Is the Largest Mosquito in the U.S. Dangerous to Humans?
There are many mosquito species, and we all do our best to keep them at arms-length. While this is the full truth about mosquitoes, the fact remains that there do exist some mosquito species that are good guys who help us. One of them is Toxorhynchites rutilus or elephant mosquito.
A common perception about mosquitoes is that they are irritating pests that keep buzzing about our ears, giving us sleepless nights. Their bite is feared as they can infest us with a host of diseases ranging from malaria to Zika.
There are many mosquito species, and we all do our best to keep them at arms-length using anti-mosquito repellent creams, sprays, and other devices. While this is the full truth about mosquitoes, the fact remains that there do exist some mosquito species that are good guys who help us, humans!
These mosquitoes actually turn conventional perceptions about mosquitoes on their head. Let’s look at one such mosquito species. For all those who think that mosquitos are tiny insects, the elephant mosquito will surely come as a big surprise. Toxorhynchites rutilus, as it is scientifically known, is the largest species of mosquito that inhabits the US.
The adult female of the species boasts of ½ inch wingspans and long legs too. With dark blue scales in metallic hues alternating with scales that are purple, green and silvery-white scales all over the body, they also figure among the most attractive mosquito species in the country.
The elephant mosquito is usually found in the south-eastern parts of the country. You’ll come across mosquito elephants west as far as Texas. If you’re shuddering at the prospect of getting bitten by such a giant mosquito, relax!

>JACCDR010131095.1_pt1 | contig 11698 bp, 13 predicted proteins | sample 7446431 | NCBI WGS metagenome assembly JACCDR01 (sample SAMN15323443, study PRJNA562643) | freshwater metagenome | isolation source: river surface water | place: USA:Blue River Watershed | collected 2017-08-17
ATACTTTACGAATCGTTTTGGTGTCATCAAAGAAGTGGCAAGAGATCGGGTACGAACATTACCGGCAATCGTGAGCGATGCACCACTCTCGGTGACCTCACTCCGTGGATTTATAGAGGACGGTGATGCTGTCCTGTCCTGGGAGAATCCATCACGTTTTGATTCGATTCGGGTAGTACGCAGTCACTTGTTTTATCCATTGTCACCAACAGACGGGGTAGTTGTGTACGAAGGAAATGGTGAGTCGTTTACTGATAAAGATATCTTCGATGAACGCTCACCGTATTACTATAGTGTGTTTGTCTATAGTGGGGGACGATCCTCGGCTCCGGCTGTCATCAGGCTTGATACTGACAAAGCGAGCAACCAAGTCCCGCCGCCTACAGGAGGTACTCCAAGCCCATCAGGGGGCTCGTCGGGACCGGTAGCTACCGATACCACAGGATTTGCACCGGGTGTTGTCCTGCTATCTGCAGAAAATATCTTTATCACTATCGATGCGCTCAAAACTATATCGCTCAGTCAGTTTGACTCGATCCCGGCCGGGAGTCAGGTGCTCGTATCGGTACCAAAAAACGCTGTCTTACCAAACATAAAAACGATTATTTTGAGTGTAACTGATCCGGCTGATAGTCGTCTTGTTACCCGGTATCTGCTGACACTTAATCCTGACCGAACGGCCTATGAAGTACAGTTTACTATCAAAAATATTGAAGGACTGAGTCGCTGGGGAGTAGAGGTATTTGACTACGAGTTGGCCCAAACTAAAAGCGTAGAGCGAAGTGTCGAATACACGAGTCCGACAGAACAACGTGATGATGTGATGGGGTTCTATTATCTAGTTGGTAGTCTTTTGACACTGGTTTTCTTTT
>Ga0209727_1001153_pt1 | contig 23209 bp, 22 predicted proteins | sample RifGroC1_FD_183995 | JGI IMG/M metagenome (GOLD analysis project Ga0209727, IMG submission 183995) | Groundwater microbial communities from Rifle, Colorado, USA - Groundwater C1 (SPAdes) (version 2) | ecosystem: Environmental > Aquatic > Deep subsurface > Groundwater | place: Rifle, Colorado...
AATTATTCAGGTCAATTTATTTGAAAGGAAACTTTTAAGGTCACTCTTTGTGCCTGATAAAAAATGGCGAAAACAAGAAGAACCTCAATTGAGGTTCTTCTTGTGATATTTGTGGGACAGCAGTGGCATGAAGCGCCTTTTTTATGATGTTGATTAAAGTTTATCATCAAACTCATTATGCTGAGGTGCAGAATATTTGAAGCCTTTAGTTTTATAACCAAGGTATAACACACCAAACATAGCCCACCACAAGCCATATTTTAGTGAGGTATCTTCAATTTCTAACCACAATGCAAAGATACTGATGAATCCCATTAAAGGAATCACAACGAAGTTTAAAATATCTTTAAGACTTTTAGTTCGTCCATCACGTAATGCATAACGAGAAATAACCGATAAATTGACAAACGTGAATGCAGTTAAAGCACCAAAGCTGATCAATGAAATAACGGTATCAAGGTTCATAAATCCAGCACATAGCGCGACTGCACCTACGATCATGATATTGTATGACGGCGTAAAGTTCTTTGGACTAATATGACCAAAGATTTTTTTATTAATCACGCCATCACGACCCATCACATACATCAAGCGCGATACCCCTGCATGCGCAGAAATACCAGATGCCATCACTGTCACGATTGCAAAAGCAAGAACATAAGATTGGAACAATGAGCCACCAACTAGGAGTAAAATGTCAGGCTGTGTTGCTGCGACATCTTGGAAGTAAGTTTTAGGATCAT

“Toxorhynchites rutilus, as it is scientifically known, is the largest species of mosquito that inhabits the U.S.”
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Are Elephant Mosquitoes’ Bites Harmful to Humans?
Unlike its tiny cousins, the elephant mosquito is not a blood-thirsty insect that needs to feast on our blood to produce eggs. Since they don’t need blood to survive or lay eggs, they don’t bite animals or humans. So you don’t have to worry about getting bitten by these giant mosquitoes.
If they don’t drink blood, how do they survive is probably the next question on your mind. Like bees and other nectar imbibing insects, elephant mosquitoes too live on sugary substances like nectar from flowers and sap of plants.
These big mosquitoes use their long and trunk-like, downward-curved proboscis; these mosquitos suck nectar from within the depths of flowers. Incidentally, the shape and size of the proboscis have led to the name of elephant mosquito.
There’s more good news coming your way. Since these gentle giants are not thirsty for your blood and don’t bite, there’s no threat whatsoever of contracting infections or diseases usually associated with mosquitoes. So, vector-borne diseases are the least of your worries if you do come face to face with elephant mosquitoes.
Elephant Mosquito Larva
The eggs are laid on water surfaces in places like rock pools, pitcher plants, tree holes, vehicle tires, flower pots and bird baths. Although the eggs are a bright-white, the larva is colorful – dark red on top and grey below.
While larva of most mosquito species consumes algae and bacteria from water, the best part about elephant mosquitos is that the larva feeds on the larva of other mosquito species. So they are controlling the population of the mosquito species that cause us trouble.
In fact, different species of Toxorhynchites mosquitos have been tried out as biological control agents in the fight against mosquitos. However, these attempts have not been spectacular so far.
Not All Mosquito Species Are Harmful
As you can see, not all mosquito species are harmful. While it is still a long way to go before we can successfully use species like the elephant mosquito to tackle the mosquito menace in our surroundings, it is clear that the possibilities are ample.
Meanwhile, the next time you come across a giant mosquito that looks colorful and attractive don’t panic. It won’t bite, and it could be the elephant mosquito that we have been discussing!***